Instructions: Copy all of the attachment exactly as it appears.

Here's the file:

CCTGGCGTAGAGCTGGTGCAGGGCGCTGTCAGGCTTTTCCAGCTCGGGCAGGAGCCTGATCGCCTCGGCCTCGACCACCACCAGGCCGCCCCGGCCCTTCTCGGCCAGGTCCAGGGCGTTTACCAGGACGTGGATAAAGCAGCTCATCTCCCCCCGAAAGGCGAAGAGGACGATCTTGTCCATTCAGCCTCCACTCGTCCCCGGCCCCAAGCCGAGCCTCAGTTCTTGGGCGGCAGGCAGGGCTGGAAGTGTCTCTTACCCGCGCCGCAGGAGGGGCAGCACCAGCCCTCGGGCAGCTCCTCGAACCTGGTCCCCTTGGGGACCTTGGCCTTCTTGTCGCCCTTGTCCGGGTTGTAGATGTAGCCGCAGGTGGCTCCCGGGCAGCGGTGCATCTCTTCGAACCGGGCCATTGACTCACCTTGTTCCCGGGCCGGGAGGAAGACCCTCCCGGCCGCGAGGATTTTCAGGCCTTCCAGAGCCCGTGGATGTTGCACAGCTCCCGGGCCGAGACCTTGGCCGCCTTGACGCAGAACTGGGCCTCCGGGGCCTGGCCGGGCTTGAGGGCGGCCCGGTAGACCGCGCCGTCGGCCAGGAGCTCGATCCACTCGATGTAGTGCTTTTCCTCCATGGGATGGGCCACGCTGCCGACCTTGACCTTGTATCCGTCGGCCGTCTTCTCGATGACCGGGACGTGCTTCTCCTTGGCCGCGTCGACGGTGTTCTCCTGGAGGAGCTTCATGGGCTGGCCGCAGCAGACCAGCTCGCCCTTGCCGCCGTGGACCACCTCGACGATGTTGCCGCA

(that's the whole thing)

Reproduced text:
CCTGGCGTAGAGCTGGTGCAGGGCGCTGTCAGGCTTTTCCAGCTCGGGCAGGAGCCTGATCGCCTCGGCCTCGACCACCACCAGGCCGCCCCGGCCCTTCTCGGCCAGGTCCAGGGCGTTTACCAGGACGTGGATAAAGCAGCTCATCTCCCCCCGAAAGGCGAAGAGGACGATCTTGTCCATTCAGCCTCCACTCGTCCCCGGCCCCAAGCCGAGCCTCAGTTCTTGGGCGGCAGGCAGGGCTGGAAGTGTCTCTTACCCGCGCCGCAGGAGGGGCAGCACCAGCCCTCGGGCAGCTCCTCGAACCTGGTCCCCTTGGGGACCTTGGCCTTCTTGTCGCCCTTGTCCGGGTTGTAGATGTAGCCGCAGGTGGCTCCCGGGCAGCGGTGCATCTCTTCGAACCGGGCCATTGACTCACCTTGTTCCCGGGCCGGGAGGAAGACCCTCCCGGCCGCGAGGATTTTCAGGCCTTCCAGAGCCCGTGGATGTTGCACAGCTCCCGGGCCGAGACCTTGGCCGCCTTGACGCAGAACTGGGCCTCCGGGGCCTGGCCGGGCTTGAGGGCGGCCCGGTAGACCGCGCCGTCGGCCAGGAGCTCGATCCACTCGATGTAGTGCTTTTCCTCCATGGGATGGGCCACGCTGCCGACCTTGACCTTGTATCCGTCGGCCGTCTTCTCGATGACCGGGACGTGCTTCTCCTTGGCCGCGTCGACGGTGTTCTCCTGGAGGAGCTTCATGGGCTGGCCGCAGCAGACCAGCTCGCCCTTGCCGCCGTGGACCACCTCGACGATGTTGCCGCA